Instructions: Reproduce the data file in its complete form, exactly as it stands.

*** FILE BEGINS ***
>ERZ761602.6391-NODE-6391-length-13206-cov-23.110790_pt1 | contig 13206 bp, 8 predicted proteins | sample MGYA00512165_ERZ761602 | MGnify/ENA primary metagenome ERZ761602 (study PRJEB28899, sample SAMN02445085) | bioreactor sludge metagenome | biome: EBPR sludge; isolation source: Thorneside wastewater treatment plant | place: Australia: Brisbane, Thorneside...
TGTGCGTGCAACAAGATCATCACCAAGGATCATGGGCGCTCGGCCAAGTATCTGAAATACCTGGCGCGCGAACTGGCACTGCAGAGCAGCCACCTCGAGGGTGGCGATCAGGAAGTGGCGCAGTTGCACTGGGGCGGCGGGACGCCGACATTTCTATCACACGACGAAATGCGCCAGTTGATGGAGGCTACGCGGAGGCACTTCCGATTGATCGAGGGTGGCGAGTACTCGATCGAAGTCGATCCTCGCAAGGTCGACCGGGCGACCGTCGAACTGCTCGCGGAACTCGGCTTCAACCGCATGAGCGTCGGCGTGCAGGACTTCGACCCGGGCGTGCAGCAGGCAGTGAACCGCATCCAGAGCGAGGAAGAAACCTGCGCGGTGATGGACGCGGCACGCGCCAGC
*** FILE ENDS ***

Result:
>ERZ761602.6391-NODE-6391-length-13206-cov-23.110790_pt1 | contig 13206 bp, 8 predicted proteins | sample MGYA00512165_ERZ761602 | MGnify/ENA primary metagenome ERZ761602 (study PRJEB28899, sample SAMN02445085) | bioreactor sludge metagenome | biome: EBPR sludge; isolation source: Thorneside wastewater treatment plant | place: Australia: Brisbane, Thorneside...
TGTGCGTGCAACAAGATCATCACCAAGGATCATGGGCGCTCGGCCAAGTATCTGAAATACCTGGCGCGCGAACTGGCACTGCAGAGCAGCCACCTCGAGGGTGGCGATCAGGAAGTGGCGCAGTTGCACTGGGGCGGCGGGACGCCGACATTTCTATCACACGACGAAATGCGCCAGTTGATGGAGGCTACGCGGAGGCACTTCCGATTGATCGAGGGTGGCGAGTACTCGATCGAAGTCGATCCTCGCAAGGTCGACCGGGCGACCGTCGAACTGCTCGCGGAACTCGGCTTCAACCGCATGAGCGTCGGCGTGCAGGACTTCGACCCGGGCGTGCAGCAGGCAGTGAACCGCATCCAGAGCGAGGAAGAAACCTGCGCGGTGATGGACGCGGCACGCGCCAGC